jar building

Discussion in 'Java' started by Roedy Green, May 28, 2014.

  1. Roedy Green

    Roedy Green Guest

    What strategy do you use to prepare a list of classes to include in a
    jar?

    How do you ensure you did not forget anything?

    How do you ensure you did not include anything needlessly?

    I have been using GenJar, but it is failing more and more often.
    --
    Roedy Green Canadian Mind Products http://mindprod.com
    Young man, in mathematics you don't understand things.
    You just get used to them.
    ~ John von Neumann (born: 1903-12-28 died: 1957-02-08 at age: 53)
    Roedy Green, May 28, 2014
    #1
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  2. Roedy Green

    Roedy Green Guest

    On Wed, 28 May 2014 09:33:00 -0500, (Leif Roar
    Moldskred) wrote, quoted or indirectly quoted someone who said :

    >> I have been using GenJar, but it is failing more and more often.

    >
    >GenJar or GenJar2?


    GenJar. I could never get GenJar2 to work at all.

    What build system do you use? Maven?
    --
    Roedy Green Canadian Mind Products http://mindprod.com
    Young man, in mathematics you don't understand things.
    You just get used to them.
    ~ John von Neumann (born: 1903-12-28 died: 1957-02-08 at age: 53)
    Roedy Green, May 28, 2014
    #2
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  3. Roedy Green

    Joerg Meier Guest

    On Wed, 28 May 2014 06:47:24 -0700, Roedy Green wrote:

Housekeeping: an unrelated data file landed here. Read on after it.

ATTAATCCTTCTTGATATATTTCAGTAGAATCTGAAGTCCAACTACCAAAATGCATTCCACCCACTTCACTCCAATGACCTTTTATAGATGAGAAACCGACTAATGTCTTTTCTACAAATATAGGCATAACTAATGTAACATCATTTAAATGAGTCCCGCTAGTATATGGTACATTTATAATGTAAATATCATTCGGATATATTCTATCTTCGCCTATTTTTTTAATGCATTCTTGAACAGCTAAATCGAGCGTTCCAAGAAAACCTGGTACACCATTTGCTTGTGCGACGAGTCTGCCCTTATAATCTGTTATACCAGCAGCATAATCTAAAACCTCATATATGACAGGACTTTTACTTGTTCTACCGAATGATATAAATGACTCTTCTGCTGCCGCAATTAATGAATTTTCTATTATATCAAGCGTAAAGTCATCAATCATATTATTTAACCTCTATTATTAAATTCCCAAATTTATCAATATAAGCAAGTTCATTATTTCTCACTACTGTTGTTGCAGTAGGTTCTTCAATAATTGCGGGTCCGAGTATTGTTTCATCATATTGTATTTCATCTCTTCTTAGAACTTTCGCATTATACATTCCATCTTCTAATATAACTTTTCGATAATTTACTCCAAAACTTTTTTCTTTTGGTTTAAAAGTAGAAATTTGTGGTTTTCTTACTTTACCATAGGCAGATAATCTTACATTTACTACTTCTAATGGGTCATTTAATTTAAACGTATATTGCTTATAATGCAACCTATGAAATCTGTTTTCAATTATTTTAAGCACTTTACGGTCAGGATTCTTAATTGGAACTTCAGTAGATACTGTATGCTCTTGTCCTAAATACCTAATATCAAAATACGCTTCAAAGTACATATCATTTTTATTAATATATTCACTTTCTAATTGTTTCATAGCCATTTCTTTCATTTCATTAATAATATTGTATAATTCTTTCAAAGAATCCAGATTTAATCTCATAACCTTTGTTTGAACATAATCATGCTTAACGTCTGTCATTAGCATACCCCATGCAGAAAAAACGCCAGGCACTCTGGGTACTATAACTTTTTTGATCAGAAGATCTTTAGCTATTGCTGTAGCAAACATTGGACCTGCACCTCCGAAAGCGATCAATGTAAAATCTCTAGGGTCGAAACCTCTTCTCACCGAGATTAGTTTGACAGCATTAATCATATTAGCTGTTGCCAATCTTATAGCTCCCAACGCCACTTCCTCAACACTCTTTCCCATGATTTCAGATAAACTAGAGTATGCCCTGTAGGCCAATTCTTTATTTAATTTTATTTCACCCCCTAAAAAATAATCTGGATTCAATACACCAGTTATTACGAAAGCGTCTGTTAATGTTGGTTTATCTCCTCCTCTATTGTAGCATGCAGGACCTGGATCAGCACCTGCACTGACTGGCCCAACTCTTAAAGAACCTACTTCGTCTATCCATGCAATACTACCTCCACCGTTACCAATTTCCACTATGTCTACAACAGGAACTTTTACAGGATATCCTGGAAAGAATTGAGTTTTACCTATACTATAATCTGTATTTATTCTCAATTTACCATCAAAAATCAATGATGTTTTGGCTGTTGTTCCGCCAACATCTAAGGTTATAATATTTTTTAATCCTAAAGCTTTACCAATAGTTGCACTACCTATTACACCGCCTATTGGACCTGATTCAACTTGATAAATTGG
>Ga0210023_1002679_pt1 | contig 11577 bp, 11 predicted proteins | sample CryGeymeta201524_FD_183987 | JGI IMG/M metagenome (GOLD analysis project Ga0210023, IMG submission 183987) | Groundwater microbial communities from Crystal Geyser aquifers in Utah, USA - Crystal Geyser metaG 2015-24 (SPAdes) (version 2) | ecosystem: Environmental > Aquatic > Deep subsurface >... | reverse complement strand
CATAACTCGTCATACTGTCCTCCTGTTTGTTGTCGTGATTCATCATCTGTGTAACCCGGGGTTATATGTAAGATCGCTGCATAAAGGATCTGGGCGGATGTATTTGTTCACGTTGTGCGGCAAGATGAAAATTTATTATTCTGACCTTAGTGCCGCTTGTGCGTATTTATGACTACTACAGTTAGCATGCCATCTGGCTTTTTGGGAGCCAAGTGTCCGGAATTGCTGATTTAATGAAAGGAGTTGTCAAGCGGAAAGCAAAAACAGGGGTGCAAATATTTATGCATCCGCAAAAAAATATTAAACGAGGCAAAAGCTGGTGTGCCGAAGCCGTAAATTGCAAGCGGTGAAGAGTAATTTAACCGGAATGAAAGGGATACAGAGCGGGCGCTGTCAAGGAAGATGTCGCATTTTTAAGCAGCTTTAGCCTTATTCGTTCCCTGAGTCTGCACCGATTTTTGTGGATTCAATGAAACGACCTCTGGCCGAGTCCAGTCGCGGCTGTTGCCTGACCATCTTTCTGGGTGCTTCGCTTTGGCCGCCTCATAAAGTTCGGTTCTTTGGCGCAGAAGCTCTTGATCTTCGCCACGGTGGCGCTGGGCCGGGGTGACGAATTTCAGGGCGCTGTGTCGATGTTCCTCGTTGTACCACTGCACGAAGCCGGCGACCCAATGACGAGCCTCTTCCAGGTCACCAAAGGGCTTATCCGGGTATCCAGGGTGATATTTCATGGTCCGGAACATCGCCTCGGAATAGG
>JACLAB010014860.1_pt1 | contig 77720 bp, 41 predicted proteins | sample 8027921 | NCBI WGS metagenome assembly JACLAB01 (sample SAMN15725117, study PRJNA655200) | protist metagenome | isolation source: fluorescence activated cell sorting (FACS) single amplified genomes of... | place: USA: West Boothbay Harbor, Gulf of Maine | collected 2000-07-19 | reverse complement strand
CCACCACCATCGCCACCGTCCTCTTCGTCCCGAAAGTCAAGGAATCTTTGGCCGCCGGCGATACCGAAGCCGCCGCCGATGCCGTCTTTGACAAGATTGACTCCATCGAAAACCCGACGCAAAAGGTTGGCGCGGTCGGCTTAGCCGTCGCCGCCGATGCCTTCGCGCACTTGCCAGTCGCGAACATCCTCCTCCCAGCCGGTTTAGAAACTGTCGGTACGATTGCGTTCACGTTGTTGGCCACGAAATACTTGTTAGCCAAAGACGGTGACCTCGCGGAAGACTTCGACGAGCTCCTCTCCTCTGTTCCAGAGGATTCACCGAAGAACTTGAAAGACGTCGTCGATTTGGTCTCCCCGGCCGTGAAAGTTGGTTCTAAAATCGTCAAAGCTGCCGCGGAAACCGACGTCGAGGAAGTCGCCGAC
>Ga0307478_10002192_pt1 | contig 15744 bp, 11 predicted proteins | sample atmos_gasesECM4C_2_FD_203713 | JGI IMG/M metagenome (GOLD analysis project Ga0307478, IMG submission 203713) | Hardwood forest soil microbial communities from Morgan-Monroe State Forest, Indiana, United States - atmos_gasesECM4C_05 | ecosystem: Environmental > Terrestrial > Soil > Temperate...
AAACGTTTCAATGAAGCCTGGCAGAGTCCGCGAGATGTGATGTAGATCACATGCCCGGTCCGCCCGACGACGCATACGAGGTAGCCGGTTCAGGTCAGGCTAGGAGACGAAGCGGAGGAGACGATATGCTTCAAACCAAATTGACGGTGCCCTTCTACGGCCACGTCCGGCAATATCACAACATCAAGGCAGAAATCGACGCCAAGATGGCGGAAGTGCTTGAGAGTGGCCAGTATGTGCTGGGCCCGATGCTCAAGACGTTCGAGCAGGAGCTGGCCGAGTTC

> What strategy do you use to prepare a list of classes to include in a
    > jar?


    Maven.

    > How do you ensure you did not forget anything?


    Happens on its own.

    > How do you ensure you did not include anything needlessly?


    ProGuard set to shrink.

    Liebe Gruesse,
    Joerg

    --
    Ich lese meine Emails nicht, replies to Email bleiben also leider
    ungelesen.
    Joerg Meier, May 28, 2014
    #3
  4. Roedy Green

    Roedy Green Guest

    On Wed, 28 May 2014 10:00:57 -0500, (Leif Roar
    Moldskred) wrote, quoted or indirectly quoted someone who said :

    >Maven or Gradle. I prefer Gradle myself, but Maven is more widely used.


    I have been reading the free Gradle eBook, which infuriatingly wants
    to tell me how to update SQL databases, not how to build a jar.

    From what I have read so far, it seems, like Maven and Ivy, Gradle
    does not do class dependency management, only jar dependency
    management. If even one class in a jar is need, the whole jar
    included in the distributed jar, and the contents of any jars any of
    those classes need. You tell it which jars depend on which. Therefore
    the problem of dynamic loading of classes unknown at compile time does
    not come up. The disadvantage is your jars are bloated.

    Is that correct?
    --
    Roedy Green Canadian Mind Products http://mindprod.com
    In former times, people who craved absolute power became gangsters.
    Today, they become computer programmers.
    Roedy Green, Jun 2, 2014
    #4
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